Asian shares’ rise broadly cheered by US earnings, rally
Asian shares gained Friday as investors cheered a strong set of earnings from retailers that has sent U.S. shares higher.
Benchmarks were rising in early trading across the region, including Japan, China, Australia and South Korea.
“Improved risk sentiments in Wall Street, along with earnings outperformance from Alibaba and Baidu, may aid to fuel some upside for the Asia region into today’s session,” said Yeap Jun Rong, market strategist at IG in Singapore.
Shares of Alibaba and Baidu surged after they reported better than expected results, easing some concerns about the negative impact from restrictions to curb COVID-19 infections. Both shares continued to rise.
Gauging Japan’s economic path will be on investors’ minds as data on manufacturing, housing and employment for April are set to be released next week. Some analysts expect the numbers to be dim because of a slowdown in exports to China during that period.
But some optimism is also in the air, with Tokyo’s restrictions on tourists easing and the daily cap raising from 10,000 incoming people to 20,000 starting June 10. The Japanese government, led by Prime Minister Fumio Kishida, is also set to push ahead in parliamentary discussions with a supplementary budget, another possible plus for investors.
Japan’s benchmark Nikkei 225 added 0.6% in afternoon trading to 26,757.27. Australia’s S&P;/ASX 200 surged 1.1% to 7,185.00. South Korea’s Kospi jumped 1.0% to 2,637.55. Hong Kong’s Hang Seng surged 2.1% to 20,545.93, while the Shanghai Composite edged up 0.2% to 3,128.59.
Moody’s Investors Service lowered the 2022 growth projections for G-20 economies to 3.1% in 2022, down from 5.9% growth in 2021. The latest forecast is half a percentage point lower than the 3.6% growth estimated in March. Slowing economic activity in China from the nation’s “zero COVID” policy is dampening growth, Moody’s said.
Wall Street ended broadly higher after seven straight weeks of declines, the longest such stretch since 2001.
Bond yields rose. The yield on the 10-year Treasury, which helps set interest rates on mortgages, rose to 2.75% from 2.74% late Wednesday.
Roughly 90% of the stocks in the S&P; 500 rose, with technology companies, banks and retailers driving much of the rally. While trading has remained choppy this week, the market has mostly pushed higher, unlike the past five weeks, when the S&P; 500 had a pullback of 2% or more at least one day each week.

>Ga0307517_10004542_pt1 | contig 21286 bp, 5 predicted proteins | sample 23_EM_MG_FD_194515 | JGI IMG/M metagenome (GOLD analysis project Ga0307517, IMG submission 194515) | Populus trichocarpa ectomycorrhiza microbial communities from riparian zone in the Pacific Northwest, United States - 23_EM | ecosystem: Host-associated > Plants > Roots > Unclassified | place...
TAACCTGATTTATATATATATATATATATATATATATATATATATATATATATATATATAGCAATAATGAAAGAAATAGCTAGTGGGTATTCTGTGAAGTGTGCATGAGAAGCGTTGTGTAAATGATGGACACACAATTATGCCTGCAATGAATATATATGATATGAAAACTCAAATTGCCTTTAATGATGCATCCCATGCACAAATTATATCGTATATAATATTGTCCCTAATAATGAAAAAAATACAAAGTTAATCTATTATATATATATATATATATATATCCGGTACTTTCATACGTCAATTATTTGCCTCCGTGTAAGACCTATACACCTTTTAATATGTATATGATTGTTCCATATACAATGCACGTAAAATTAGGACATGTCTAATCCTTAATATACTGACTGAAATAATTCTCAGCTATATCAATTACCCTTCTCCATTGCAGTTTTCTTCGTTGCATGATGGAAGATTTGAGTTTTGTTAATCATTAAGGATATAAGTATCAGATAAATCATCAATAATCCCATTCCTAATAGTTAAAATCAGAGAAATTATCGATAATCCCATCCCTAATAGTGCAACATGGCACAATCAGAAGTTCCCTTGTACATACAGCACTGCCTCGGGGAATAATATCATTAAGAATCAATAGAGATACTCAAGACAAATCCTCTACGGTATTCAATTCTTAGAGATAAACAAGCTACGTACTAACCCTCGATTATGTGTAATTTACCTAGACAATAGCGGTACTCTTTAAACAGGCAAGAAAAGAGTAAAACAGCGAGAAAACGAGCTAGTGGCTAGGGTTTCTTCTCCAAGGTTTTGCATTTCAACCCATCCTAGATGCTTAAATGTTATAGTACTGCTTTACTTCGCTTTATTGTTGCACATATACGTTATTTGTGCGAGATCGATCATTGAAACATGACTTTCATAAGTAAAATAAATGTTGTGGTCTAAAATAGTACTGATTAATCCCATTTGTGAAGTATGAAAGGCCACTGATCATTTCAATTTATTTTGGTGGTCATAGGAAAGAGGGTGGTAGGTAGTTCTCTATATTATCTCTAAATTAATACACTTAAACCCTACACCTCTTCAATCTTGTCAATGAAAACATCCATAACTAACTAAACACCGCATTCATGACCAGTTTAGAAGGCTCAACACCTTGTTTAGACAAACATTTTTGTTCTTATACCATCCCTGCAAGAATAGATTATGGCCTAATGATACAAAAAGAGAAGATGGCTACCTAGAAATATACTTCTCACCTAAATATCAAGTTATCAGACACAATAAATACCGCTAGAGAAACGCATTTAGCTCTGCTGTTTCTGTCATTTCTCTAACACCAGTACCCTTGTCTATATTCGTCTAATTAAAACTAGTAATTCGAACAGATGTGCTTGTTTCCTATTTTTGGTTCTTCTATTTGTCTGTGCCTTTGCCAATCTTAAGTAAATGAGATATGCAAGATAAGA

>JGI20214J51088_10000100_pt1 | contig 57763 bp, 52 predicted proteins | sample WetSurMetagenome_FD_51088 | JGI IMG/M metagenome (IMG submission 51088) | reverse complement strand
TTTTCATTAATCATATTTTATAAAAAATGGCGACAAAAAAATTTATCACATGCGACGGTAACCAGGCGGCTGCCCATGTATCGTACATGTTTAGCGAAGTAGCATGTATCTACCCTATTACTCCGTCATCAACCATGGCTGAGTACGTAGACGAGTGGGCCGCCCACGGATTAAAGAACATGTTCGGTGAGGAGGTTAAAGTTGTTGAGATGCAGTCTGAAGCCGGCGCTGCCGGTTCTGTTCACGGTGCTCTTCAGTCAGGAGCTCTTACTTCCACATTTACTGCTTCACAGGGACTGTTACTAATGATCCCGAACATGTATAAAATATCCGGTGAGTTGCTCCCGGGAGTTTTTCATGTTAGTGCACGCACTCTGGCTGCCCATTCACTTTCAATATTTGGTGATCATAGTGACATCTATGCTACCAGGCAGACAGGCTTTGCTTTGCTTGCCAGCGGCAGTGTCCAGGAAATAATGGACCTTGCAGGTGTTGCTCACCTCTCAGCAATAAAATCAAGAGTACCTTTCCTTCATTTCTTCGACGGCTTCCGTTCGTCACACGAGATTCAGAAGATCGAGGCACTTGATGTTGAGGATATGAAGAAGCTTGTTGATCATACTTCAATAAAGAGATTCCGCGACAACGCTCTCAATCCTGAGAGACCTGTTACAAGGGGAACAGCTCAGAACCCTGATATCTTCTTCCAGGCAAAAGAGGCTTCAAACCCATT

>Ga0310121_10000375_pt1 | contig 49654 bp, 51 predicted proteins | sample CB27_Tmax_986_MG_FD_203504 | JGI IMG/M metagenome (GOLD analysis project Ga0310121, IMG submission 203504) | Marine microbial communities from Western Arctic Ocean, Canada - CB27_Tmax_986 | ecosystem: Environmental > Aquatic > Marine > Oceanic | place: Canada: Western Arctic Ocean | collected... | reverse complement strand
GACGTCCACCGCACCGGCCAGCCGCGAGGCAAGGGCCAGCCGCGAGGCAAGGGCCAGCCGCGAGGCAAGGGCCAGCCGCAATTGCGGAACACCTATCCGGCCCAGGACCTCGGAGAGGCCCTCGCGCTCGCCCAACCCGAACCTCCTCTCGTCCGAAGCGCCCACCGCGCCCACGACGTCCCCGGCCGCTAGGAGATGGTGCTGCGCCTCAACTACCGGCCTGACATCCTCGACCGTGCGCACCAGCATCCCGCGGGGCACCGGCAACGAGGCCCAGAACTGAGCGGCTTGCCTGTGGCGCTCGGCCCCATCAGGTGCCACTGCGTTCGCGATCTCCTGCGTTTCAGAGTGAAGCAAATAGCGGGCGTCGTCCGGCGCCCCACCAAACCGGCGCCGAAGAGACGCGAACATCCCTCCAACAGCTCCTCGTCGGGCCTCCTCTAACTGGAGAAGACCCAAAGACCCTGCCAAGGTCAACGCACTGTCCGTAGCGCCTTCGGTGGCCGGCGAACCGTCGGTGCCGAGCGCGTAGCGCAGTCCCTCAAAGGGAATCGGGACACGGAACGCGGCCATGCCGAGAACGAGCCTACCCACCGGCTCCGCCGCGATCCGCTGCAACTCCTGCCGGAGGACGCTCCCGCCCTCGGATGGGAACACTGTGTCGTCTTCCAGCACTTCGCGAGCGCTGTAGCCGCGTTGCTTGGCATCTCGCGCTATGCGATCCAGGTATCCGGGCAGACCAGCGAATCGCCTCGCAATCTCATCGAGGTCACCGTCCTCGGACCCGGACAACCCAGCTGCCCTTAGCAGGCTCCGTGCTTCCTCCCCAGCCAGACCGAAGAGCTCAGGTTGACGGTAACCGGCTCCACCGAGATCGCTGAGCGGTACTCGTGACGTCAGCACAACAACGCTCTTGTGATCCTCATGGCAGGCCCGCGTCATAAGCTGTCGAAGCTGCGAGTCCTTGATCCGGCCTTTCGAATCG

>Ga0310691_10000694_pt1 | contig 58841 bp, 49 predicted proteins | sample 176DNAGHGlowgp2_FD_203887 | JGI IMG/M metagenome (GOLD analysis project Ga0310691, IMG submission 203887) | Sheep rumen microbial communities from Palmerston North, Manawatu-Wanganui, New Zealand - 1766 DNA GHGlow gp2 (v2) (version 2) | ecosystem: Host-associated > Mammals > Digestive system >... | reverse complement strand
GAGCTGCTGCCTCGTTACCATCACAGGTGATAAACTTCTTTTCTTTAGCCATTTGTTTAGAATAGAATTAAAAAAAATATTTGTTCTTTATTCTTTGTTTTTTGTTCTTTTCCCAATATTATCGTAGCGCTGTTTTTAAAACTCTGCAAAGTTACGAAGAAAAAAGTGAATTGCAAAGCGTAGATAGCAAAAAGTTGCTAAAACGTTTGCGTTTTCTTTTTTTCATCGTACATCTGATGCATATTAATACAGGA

“It’s nice to see a couple days in the green, and this might actually end up being the first week when we don’t have a humongous down day,” said Liz Young, head of investment strategy at SoFi. “But I wouldn’t declare premature victory and assume we’re in the clear.”
The S&P; 500 rose 79.11 points, or 2%, to 4,057.84. The Dow added 516.91 points, or 1.6%, to 32,637.19, and the Nasdaq rose 305.91 points, or 2.7%, to 11,740.65. The Russell 2000 index of smaller companies climbed 39.07 points, or 2.2%, to 1,838.24.
Retailers led the broader market higher Thursday. Macy’s surged 19.3% after it raised its profit forecast for the year following a strong first-quarter financial report. Dollar General vaulted 13.7% and Dollar Tree jumped 21.9% for the biggest gain in the S&P; 500 after the discount retailers reported solid earnings and gave investors encouraging forecasts.
The retail sector is being closely watched by investors looking for more details on just how much pain inflation is inflicting on companies and consumers. Weak reports from the several big companies last week, including Target and Walmart, spooked an already volatile market.
“We’re not convinced that we’re completely out of the woods here,” said Philip Orlando, chief equity market strategist at Federated Hermes. “There were a lot of negative reports last week and what those companies have talked about is what is going on through the economy.”
Inflation is at a four-decade high and businesses have been raising prices on everything from food to clothing to offset higher costs. The impact from Russia’s invasion of Ukraine worsened inflation pressures by fueling higher energy and key food commodity costs. Supply chain problems worsened in the wake of China’s lockdown for several major cities as it tried to contain COVID-19 cases.
Consumers have been resilient about spending, but the pressure from inflation remains persistent and could be prompting a pullback or shift in spending from more expensive things to necessities.
The broad gains on Thursday followed a late push for markets on Wednesday prompted by details from the Federal Reserve’s latest meeting, which confirmed expectations of more interest rate hikes.
Technology stocks also rose. TurboTax maker Intuit rose 4.6%. Companies in the sector, with their lofty stock values, tend to push the market harder up or down.
Airline stocks rallied on encouraging summer travel forecasts. Southwest Airlines rose 6% and JetBlue rose 3.4%.
In energy trading, U.S. benchmark crude added 8 cents to $114.17 a barrel. U.S. crude oil prices rose 3.4% Thursday, and are up more than 55% for the year. Brent crude, the international standard, rose 15 cents to $117.55 a barrel.
In currency trading, the U.S. dollar inched down to 126.75 Japanese yen from 127.10 yen. The euro cost $1.0760, up from $1.0733.
AP business writers Damian J. Troise and Alex Veiga contributed.